Insects at Risk of Extinction in the Next Century

Blanche Robertson
February 13, 2019

An overhaul of the agricultural industry is "urgently needed" to "allow the recovery of declining insect populations and safeguard the vital ecosystem services they provide", wrote co-authors from Sydney and Queensland universities. But we have to keep in mind that insects are essential to the proper functioning of our ecosystems, regardless of how much we may dislike them.

The warning was issued in a global review of insect declines, in which the authors called for a dramatic rethinking of agricultural practices and better strategies for cleaning polluted waters.

Shocking research has revealed that 40 percent of the world's insect species are now threatened with extinction, which could lead to a collapse of nature's ecosystem.

"Fast-breeding pest insects will probably thrive because of the warmer conditions, because many of their natural enemies, which breed more slowly, will disappear", Dave Goulson from the University of Sussex, not involved in the study, tells the BBC's McGrath. The researchers found the main driver for insect losses was the use of " intensive agriculture", a method of farming that is cost and labor intensive- using large amounts of fertilizers and pesticides for crops, and medication for animal stocks.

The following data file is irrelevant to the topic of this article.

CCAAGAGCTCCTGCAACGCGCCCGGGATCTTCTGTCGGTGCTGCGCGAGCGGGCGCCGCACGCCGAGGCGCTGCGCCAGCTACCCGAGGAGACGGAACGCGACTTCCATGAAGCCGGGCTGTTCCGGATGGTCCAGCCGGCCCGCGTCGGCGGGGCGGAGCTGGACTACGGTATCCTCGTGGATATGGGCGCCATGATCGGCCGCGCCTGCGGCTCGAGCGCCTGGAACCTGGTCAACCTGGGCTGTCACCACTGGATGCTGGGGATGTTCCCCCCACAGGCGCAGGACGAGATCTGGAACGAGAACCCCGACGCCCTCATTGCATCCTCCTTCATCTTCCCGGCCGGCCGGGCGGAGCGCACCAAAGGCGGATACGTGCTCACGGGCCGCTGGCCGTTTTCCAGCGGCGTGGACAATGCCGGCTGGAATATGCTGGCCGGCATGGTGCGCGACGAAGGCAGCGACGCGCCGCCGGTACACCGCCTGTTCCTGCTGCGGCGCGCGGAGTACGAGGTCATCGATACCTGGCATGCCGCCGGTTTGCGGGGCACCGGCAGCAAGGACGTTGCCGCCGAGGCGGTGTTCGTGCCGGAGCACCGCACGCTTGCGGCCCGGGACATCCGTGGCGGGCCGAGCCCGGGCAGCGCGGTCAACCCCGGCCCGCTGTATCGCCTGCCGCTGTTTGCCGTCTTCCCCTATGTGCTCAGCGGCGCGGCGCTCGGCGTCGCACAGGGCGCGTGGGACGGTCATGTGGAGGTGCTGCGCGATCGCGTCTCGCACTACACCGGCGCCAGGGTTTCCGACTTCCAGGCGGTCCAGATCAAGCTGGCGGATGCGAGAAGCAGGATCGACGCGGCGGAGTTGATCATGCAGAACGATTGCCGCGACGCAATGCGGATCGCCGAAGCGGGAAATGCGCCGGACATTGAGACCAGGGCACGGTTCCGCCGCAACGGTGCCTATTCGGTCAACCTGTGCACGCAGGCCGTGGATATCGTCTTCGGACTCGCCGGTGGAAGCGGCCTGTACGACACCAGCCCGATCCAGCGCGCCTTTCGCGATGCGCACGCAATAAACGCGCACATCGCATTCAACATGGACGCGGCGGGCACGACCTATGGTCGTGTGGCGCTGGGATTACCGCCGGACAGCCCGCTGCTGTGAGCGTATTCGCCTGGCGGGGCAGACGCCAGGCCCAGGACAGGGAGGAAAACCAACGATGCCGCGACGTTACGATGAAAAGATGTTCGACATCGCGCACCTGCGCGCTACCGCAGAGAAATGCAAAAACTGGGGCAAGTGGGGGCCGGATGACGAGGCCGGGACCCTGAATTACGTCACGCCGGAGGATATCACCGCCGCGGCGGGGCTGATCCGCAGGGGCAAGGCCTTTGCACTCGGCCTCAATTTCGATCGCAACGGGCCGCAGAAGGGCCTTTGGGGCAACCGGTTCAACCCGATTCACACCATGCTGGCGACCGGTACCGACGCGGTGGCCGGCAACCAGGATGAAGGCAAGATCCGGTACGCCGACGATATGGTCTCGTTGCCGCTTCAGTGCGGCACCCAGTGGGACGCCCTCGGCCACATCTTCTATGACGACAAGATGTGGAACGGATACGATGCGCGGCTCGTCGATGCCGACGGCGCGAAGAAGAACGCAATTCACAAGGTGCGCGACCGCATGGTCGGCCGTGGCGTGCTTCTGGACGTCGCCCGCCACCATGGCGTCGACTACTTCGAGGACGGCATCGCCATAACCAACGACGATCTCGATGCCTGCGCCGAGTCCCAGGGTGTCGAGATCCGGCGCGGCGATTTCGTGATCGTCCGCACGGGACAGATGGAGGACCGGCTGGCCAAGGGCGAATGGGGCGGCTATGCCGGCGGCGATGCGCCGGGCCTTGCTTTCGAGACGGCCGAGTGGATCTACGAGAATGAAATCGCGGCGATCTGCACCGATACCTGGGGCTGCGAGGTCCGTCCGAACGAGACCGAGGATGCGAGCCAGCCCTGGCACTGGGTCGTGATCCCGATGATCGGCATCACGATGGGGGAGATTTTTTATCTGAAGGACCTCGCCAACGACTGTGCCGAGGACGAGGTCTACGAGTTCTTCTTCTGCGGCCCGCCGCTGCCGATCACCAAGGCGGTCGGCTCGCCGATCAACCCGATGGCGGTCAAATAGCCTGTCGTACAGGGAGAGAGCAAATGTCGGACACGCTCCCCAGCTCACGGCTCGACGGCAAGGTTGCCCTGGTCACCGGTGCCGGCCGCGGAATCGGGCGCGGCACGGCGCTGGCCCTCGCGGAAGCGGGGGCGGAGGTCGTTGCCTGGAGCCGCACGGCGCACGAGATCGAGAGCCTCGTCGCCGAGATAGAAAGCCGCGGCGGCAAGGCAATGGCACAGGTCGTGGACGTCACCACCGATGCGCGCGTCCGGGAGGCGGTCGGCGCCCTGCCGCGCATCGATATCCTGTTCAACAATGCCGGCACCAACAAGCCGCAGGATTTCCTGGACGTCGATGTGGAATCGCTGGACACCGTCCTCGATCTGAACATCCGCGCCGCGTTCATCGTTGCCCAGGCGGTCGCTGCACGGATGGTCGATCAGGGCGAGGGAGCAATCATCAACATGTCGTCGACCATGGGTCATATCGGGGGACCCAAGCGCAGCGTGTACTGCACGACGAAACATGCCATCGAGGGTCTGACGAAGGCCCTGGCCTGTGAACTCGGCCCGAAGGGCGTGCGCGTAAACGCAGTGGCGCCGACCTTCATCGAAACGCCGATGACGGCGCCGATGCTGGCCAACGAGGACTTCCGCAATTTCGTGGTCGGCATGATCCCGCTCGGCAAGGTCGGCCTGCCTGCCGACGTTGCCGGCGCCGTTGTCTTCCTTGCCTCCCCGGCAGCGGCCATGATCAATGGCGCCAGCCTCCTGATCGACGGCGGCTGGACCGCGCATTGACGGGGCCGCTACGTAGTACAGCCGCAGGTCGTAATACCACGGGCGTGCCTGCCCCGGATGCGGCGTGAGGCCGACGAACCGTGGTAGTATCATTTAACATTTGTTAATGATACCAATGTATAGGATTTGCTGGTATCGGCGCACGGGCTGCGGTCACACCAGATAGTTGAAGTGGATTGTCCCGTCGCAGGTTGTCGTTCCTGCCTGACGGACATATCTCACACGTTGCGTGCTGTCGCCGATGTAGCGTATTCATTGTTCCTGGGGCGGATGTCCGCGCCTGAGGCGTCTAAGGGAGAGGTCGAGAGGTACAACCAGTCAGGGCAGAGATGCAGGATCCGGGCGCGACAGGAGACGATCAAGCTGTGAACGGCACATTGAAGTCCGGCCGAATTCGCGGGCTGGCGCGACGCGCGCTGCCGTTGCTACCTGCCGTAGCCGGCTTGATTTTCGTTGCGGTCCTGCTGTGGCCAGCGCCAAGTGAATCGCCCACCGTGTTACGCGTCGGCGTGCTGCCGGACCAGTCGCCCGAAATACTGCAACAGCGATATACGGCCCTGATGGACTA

They found evidence for decline in all insect groups reviewed, but said it was most pronounced for butterflies and moths, native bees, beetles and aquatic insects such as dragonflies.

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So, which insects are most in danger of disappearing first?

The researchers found that declines in nearly all regions may lead to the extinction of 40% of insects over the next few decades.

'Second is the increasing use of fertilisers and pesticides in agriculture worldwide and contamination with chemical pollutants of all kinds.

The researchers Francisco Sanchez-Bayo and Kris Wyckhuys said: "The conclusion is clear: unless we change our ways of producing food, insects as a whole will go down the path of extinction in a few decades". Lepidoptera, the order of insects that includes butterflies, which are often the canary in the coalmine for ecosystem problems, have declined by 53 percent.

Insects are also being hit by biological factors, such as pathogens and introduced species, and by climate change, where rising temperatures could affect the range of places where they can live. He added that many species of animals that rely on insects as their main food source could be wiped out, which would only increase pest numbers.

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